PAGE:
5 Resources Every Leader Has Access To

Executives, business owners, and leaders in different industries across the world may find themselves in situations where they are forced to rely on external factors or resources in order to find a solution. And in their time as leaders and executives, there may be times when they find themselves lacking the resources to fix problems. There might be no room in the budget, not enough personnel, not enough training resources, or not enough time to implement a specific strategy. But that’s not where the road ends for a true leader.

John Morales welcomed Dave Durand onto Morning Air to talk about the five resources that every leader always has access to. And these five will lead you to the tangible resources that you require to find logistical, financial, ad operational solutions.

Holy Land Pilgrimage with Drew Mariani

1. Decision. Dave talked about how he used to ask his kids what the most powerful thing in the world is. And he finally got them into the habit of saying, “Decision.” While yes, God’s love is perpetual, permanent, and all-powerful, that love is undebatable. But Dave is saying the decision is the most powerful because we have the power to either accept that love or reject it. Just so, in a position of leadership and management, we have the power to make decisions: whether to build a new building, whether to hire this new employee, whether to move forward with a campaign. Those decisions can make or break an entity and we should recognize how powerful decision is.

When making decisions, a leader will weigh the occasion and the timeliness required for this specific decision and act accordingly. A business lunch should not take hours to organize, nor should one go out and whimsically buy a car without thinking. The lunch decision should be made quickly but prudently, and the car should be contemplated. But once a decision has been made, a leader acts on that decision swiftly.

2. Conviction. “Conviction is an energizer. It is power behind things.” If you tell your team and the people around you that you’re going to do something, but you do it passively, nobody will be convinced of your confidence or trust in your actions. Getting your team to trust in you and find loyalty requires influence. Influencing people to do bad things would require manipulation. Influencing people to do good things requires conviction.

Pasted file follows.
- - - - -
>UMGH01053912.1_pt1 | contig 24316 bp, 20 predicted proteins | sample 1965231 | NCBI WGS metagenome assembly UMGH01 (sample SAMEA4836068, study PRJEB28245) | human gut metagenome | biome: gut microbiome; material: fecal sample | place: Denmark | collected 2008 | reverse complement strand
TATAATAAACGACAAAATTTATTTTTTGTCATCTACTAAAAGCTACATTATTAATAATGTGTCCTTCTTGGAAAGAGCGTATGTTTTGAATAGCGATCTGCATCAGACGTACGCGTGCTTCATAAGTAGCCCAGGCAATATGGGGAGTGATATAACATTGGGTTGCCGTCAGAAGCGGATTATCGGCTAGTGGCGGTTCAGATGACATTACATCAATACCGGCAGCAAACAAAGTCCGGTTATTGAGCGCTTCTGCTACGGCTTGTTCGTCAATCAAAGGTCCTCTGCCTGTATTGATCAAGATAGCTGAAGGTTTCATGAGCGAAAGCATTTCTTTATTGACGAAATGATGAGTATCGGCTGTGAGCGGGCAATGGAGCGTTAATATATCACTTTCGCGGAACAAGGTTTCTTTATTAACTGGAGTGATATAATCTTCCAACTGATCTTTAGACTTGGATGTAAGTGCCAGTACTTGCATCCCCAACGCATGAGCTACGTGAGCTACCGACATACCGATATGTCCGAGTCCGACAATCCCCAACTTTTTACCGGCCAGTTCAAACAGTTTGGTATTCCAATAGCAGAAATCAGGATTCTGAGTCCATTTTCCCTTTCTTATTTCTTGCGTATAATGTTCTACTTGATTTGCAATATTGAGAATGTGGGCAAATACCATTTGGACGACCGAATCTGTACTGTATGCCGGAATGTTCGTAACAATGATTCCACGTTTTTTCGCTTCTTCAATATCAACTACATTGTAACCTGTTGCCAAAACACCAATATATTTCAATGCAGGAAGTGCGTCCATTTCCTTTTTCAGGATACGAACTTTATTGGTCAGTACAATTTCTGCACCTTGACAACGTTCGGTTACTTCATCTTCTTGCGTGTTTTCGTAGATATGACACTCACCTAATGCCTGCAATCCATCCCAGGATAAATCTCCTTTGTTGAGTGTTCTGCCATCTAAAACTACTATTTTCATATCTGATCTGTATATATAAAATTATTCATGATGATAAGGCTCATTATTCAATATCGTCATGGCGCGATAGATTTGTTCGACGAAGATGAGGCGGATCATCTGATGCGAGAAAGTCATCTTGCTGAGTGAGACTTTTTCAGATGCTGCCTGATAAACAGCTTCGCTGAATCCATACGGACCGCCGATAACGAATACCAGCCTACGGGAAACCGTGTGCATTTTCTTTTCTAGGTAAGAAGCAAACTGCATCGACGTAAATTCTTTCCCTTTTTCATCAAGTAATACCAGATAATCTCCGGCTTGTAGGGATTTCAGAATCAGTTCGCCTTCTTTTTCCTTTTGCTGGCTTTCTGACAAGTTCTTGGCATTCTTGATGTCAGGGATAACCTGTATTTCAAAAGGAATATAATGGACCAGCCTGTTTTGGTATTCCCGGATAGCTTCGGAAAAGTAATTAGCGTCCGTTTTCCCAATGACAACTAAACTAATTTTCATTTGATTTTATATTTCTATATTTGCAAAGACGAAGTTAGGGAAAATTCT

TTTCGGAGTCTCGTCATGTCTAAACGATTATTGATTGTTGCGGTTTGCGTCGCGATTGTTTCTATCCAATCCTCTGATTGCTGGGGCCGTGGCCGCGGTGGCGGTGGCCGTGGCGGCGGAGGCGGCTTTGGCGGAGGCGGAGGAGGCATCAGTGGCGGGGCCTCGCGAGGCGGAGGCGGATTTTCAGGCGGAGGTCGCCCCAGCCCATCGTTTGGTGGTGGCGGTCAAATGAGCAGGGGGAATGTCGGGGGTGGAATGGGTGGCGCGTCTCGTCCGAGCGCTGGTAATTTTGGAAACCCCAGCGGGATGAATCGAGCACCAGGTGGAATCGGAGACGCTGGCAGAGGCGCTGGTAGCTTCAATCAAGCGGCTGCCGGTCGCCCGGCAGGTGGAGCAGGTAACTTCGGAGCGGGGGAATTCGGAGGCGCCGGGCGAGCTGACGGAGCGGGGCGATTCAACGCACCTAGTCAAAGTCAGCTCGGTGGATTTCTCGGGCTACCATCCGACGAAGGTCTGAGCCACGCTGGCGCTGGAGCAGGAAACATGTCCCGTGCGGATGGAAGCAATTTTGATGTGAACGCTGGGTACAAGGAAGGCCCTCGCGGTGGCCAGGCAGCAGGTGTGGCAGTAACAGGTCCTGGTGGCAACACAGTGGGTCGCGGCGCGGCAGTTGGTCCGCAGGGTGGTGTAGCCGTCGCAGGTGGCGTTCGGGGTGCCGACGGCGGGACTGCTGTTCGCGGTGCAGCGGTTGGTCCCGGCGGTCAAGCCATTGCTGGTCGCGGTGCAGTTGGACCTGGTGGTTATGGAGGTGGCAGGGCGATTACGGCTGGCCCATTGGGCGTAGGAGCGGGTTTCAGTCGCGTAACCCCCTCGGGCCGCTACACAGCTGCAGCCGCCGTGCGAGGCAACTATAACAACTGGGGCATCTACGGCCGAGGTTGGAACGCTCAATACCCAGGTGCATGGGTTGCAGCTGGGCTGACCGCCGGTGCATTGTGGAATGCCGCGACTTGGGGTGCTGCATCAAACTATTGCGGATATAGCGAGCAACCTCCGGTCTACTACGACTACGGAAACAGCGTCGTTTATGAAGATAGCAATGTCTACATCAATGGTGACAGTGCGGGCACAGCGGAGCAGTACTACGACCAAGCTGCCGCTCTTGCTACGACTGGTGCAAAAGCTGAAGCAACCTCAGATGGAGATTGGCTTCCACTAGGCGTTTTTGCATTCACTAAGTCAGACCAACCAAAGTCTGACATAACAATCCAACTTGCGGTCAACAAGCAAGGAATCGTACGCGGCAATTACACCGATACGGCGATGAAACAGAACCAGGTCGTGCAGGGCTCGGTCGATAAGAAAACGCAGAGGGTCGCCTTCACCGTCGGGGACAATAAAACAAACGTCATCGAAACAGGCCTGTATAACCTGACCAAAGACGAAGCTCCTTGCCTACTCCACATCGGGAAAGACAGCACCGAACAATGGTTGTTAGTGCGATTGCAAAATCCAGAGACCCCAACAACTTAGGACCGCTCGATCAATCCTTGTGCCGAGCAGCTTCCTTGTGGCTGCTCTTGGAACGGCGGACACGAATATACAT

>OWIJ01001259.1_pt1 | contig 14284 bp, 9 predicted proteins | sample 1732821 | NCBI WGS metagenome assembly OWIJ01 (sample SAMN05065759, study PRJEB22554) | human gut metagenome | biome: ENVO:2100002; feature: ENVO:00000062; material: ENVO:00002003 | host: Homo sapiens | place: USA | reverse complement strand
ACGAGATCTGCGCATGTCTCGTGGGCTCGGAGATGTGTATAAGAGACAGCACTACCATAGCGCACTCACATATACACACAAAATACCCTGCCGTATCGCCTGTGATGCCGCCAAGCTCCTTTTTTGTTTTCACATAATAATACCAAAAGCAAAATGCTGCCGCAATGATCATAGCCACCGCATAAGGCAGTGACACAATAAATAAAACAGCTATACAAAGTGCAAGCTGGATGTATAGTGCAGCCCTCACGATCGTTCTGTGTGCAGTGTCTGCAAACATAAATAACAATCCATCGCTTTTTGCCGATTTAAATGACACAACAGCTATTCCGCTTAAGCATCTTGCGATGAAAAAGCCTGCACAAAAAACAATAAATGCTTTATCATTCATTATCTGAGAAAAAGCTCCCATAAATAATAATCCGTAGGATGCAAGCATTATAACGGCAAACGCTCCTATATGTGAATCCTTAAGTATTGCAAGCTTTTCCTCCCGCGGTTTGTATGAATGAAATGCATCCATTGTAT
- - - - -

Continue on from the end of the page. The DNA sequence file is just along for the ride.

Many people say, “I’m too nice to be a leader,” which implies that all good leaders are rude or mean, which is false. To be a good leader with conviction, you have to be willing to tell people things that they might not want to hear in order to reach a common goal. Leading by example requires conviction, confidence, an authentic level of enthusiasm, and honesty.

3. Love. Dave said that whenever he’s in a business environment, he grows weary of people that say, “Trust me, I’m a Christian. Trust me.” Anybody that wants something from you, whether it be resources, attention, trust, or loyalty without earning it is immediately suspicious. Counterintuitively, they’ve made themselves less trustworthy. Instead, they should show that they are worthy of those things by living out faith, hope, and love like a true Christian.

In the board rooms of the organizations that he built, Dave used to tell his senior leaders, “I want you to love your people to success.” That’s not asking them to immediately trust the process or blindly follow suit. Loving your people to success means directing your team towards the common goal and then going out of your way to sacrifice yourself for their success. Accept feedback where necessary. Challenge others when necessary. Love your people to success.

4. Forgiveness. Dave said this resource is the one that goes the most overlooked. While one half of the world has given into laziness, the other has embraced the competitive nature of the workplace, and many have gotten carried away. No longer are they a member of a team. They’re a runner in a race. Disappointment and frustration at the way somebody treated you can turn into grudges, retribution, and withholding power. But that doesn’t do anything good for anybody.

Goodness begets goodness just as misery begets misery. If you want to show somebody that you’re willing to put the team before yourself, you will embrace forgiveness. And if the person you forgive is truly a team player, the sacrifice you’re making will be obvious.

5. Encouragement. Encouragement is helpful both to the people who need it and to the people who don’t. It’s easy for great people to be great when things are going great. But great people are also capable of performing well in suboptimal conditions. So, a great leader or mentor will recognize when he needs to sacrifice his good conditions for those on his team who need better conditions. Dave compared this to someone who gives their oxygen tank to somebody else who might be struggling to breathe. It’s going to become more difficult for that first person to breathe, but they know they are capable of withstanding the difficulty. The second person might not be.

Encouragement is a temporary support, like jumpstarting a car with a dead battery. It’s short and can’t be infinitely perpetuated, but it can be the boost that someone needs to get past the obstacle they’re currently struggling with and find renewed vigor.

Tune in to Morning Air weekdays at 5am CT

Holy Land Pilgrimage with Drew Mariani
John Hanretty serves as a Digital Media Producer for Relevant Radio®. He is a graduate of the Gupta College of Business at the University of Dallas. Besides being passionate about writing, his hobbies include drawing and digital design. You can read more of his daily articles at relevantradio.com and on the Relevant Radio® app.